Author Archives: seeker
These are some basic principles I use to help sort through the various topics and suggested explanations. Using them can simplify discussions.
The Fermi paradox is the observation that, although there are billions upon billions of stars, we have not discovered any evidence of intelligent life. The question is, “Why not?” Enrico Fermi
Briefly, the Dunning-Kruger (DK) effect is the erroneous self-assessment of skill, knowledge, or other qualities in a field that is not the person’s area of expertise. This can be laymen grappling with an unfamiliar discipline, or experts who have strayed … Continue reading
Bielefeld Conspiracy theories strike me as an attempt to hold on to a cherished idea when there is insufficient evidence to support it. Rather than consider that the idea is wrong, a person clings to it and invents reasons to … Continue reading
Before There Was Photoshop In 1917, two girls borrowed their father’s camera and took some photos in their back yard. When the photos were developed, they showed several fairies dancing and playing in the yard as the girls looked on. … Continue reading
In 1989, chemists Stanley Pons and Martin Fleischmann reported that they had achieved cold fusion. “Cold fusion” refers to a type of nuclear reaction that takes place at temperatures far below the several million degrees that are usually required for … Continue reading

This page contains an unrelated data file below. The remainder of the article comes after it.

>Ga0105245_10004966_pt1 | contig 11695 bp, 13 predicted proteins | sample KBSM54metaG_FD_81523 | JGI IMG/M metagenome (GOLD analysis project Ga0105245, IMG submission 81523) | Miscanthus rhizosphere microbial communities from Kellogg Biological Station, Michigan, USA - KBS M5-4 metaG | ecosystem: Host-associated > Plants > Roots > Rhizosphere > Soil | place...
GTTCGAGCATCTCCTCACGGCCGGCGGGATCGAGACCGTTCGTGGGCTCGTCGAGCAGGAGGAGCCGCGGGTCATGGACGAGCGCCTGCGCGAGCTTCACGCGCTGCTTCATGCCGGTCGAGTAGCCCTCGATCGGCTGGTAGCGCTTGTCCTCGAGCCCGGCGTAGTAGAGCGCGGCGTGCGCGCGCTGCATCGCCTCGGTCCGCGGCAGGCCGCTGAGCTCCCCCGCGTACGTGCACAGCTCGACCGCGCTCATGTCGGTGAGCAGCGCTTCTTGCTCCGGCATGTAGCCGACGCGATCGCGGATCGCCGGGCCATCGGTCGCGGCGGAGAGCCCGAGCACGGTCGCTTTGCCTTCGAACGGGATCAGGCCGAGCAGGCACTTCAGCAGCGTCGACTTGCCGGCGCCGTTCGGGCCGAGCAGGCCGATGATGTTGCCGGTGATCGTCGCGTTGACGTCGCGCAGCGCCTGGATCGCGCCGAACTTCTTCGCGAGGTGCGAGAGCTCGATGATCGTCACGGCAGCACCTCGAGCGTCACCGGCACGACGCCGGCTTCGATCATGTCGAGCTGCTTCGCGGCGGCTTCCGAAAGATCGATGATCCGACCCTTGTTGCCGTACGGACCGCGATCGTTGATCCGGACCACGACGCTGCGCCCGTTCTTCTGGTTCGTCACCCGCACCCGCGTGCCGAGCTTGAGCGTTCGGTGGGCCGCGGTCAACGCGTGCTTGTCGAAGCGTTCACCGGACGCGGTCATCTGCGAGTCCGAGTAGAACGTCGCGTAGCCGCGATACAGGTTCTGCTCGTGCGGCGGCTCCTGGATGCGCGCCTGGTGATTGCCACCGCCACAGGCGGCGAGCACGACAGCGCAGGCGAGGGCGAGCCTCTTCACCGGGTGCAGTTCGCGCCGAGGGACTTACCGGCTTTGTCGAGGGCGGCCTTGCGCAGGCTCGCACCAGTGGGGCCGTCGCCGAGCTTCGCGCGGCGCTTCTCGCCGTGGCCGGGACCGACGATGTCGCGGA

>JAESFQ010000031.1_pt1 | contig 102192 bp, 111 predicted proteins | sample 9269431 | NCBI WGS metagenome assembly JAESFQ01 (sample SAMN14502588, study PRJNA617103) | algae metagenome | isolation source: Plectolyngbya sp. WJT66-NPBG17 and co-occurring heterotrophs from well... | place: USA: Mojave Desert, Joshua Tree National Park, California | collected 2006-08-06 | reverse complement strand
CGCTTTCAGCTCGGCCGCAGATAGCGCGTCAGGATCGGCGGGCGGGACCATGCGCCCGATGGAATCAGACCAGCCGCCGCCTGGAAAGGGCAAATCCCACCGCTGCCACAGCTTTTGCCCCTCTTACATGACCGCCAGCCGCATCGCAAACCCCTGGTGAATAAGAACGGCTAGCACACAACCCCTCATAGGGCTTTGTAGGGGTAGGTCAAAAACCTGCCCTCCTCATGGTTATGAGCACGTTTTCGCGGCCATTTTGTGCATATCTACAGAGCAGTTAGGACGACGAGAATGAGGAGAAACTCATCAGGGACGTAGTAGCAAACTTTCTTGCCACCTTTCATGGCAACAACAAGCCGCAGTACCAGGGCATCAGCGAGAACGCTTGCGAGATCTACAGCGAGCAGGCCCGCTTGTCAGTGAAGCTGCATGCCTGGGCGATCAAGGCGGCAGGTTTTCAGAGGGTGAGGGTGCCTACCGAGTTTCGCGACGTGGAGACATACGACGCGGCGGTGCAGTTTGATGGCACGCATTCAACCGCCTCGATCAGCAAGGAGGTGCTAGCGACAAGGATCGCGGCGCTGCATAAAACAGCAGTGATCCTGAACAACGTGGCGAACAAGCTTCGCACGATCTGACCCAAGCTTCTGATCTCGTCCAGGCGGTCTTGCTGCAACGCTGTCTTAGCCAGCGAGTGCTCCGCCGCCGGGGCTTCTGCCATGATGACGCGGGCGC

The Sphinx Until recently, the Sphinx wasn’t considered much of a mystery. There it sat, right by the Great Pyramid, a large but ordinary-looking sculpture located close to one of the most mysterious structures ever built. Sure, the Sphinx might … Continue reading
I find it annoying when people accuse those who disagree with them of being stupid, crazy, afraid, or otherwise flawed. The assumption seems to be that no one could possibly disagree with them on rational grounds. This is arrogant bullshit.
Over the years, I’ve been told over and over again that we only use 10% of our brains – and how wonderful it would be if we could learn to use the other 90%. Sometimes the numbers vary – down … Continue reading
Prosper-René Blondlot In 1895, German physicist Wilhelm Conrad Röntgen discovered X-rays while playing around in his laboratory. The discovery made enormous contributions to physics and other sciences. Röntgen received the first Nobel Prize for Physics his work. It also triggered … Continue reading